416 Broad St.
This large facility offers complete indoor dog training. Other services include behavior modification, day care and grooming.
A Model K-9 will provide clients with service and therapy dogs. The business is dedicated in particular to providing service animals to veterans with PTSD or mobility issues.
Another distinctive offering of the business is boarding. Rates are $25 a night for small dogs; $30 for large. Call 532-6802 or visit amodelK9.com.
318 Pujo St.
David Eakin’s outfit offers graphic design, website design, printing and video production. Among the other design services available are logo design, posters, sales sheets, flyers, brochures and promotional items.
The designs on the front window are clean and clever. You can see additional designs on the company’s Facebook page.
Expressions Dance Studio
420 Broad St.
Set to open in August, this studio will offer instruction in tap, jazz and ballet. If you need to know more, call Jovan Charles at 499-0006 or Chiara Dodson at 249-4505.
The Noble Building (324 Pujo St.) is one of the landmarks of downtown commercial architecture. Its status was recognized nationwide in June, 2014, when it was placed on the National Register of Historic Places.
A sign on the front window reads “under rehabilitation,” and the extent of the recent rehabilitation work inside the building is evident.
The project is taking place under the auspices of the Empire of the Seed, which is doing an outstanding job of making sure that many downtown landmarks stay in existence and on the map.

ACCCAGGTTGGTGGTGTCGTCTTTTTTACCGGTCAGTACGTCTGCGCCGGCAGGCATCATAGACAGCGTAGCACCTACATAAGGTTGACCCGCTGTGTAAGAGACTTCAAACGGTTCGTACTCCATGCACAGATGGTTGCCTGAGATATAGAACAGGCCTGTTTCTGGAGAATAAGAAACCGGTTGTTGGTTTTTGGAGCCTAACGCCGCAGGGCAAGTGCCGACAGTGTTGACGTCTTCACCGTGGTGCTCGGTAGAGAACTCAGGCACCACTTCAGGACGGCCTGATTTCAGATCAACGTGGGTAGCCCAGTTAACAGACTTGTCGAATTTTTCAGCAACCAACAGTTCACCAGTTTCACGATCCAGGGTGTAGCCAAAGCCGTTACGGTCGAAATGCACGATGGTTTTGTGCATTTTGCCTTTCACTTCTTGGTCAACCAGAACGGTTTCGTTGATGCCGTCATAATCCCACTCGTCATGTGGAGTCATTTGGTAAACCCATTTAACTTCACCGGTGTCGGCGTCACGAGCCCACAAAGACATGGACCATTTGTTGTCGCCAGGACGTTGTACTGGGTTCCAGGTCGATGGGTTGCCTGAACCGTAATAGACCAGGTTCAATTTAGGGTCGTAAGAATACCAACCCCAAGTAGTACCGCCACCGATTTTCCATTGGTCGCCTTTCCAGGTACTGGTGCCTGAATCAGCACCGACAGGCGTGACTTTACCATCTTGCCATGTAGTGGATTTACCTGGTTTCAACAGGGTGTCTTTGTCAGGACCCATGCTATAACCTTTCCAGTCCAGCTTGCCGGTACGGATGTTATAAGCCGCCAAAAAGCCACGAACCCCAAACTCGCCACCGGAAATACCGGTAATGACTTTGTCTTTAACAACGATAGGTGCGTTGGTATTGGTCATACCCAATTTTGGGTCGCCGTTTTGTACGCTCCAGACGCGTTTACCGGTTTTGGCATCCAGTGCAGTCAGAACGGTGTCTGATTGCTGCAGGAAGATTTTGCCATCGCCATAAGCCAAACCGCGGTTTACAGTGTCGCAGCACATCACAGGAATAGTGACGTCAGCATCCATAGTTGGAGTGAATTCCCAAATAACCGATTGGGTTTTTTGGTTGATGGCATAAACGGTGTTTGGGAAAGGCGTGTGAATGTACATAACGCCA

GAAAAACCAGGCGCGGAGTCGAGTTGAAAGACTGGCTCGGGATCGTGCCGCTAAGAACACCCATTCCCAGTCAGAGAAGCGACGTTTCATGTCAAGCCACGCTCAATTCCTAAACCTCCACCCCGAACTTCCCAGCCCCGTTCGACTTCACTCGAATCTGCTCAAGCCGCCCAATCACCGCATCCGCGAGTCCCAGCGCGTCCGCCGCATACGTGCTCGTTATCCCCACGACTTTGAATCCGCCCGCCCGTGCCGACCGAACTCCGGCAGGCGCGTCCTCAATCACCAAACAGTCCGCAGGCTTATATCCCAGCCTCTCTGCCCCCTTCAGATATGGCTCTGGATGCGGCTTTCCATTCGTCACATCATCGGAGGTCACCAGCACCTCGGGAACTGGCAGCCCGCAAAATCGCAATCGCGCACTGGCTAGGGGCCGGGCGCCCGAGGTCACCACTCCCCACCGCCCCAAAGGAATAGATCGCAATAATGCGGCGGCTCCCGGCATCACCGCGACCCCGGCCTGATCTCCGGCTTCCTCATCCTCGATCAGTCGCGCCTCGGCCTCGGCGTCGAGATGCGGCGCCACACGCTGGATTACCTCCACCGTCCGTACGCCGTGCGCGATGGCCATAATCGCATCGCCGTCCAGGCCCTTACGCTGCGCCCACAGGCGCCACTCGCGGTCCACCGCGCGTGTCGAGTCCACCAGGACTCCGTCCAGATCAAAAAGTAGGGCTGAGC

At present, if you look in the front window of the building, you can see much of the original interior architecture exactly as it was when the building was last used. It’s a sight that’s definitely worth the drive.
Well-known artist Candice Alexander’s new downtown mural is a representation of an expansive “tree of life.” The work depicts a large, leafy tree that winds its way through a community that closely resembles Lake Charles and the Lake Area.
The American Press recently reported that students from McNeese University came to the site of the mural and painted thumb prints on it. They also designed small flowers for the work.
This is in keeping with Alexander’s desire to create a work that can potentially involve the entire community. Those who like can sponsor one of the large leaves on the tree, at sponsorship rates ranging from $50 to $2,000. Each leaf will be painted so that it bears the patron’s name. Interested parties can visit Alexander’s site at candicealexander.com.
Tee shirts with the design of the mural on them are now available.
The mural will occupy a 150-feet long, 40-feet high space on the south exterior wall of Alexander’s studio at the former Charleston Hotel at 901 Ryan St.
If you were concerned before about the limited amount of seating at Botsky’s (104 West Pujo St.), be aware that the eatery now has an expanded seating area, and there are now occasional music performances in the new space.
The construction of the new office building for United Way of SWLA at 815 Ryan St. is proceeding rapidly. The wooden structure of the building appears to be nearing completion.
Properties in the process of development include 723 Ryan St. and the Berdon Campbell Building at 619 Ryan St. Although the work at the latter location is brisk, I wasn’t able to determine the nature of the renovation. As I’ve mentioned before in these stories, the old Berdon Campbell lettering is now visible on the front of the building, and you might enjoy seeing it while you have the chance.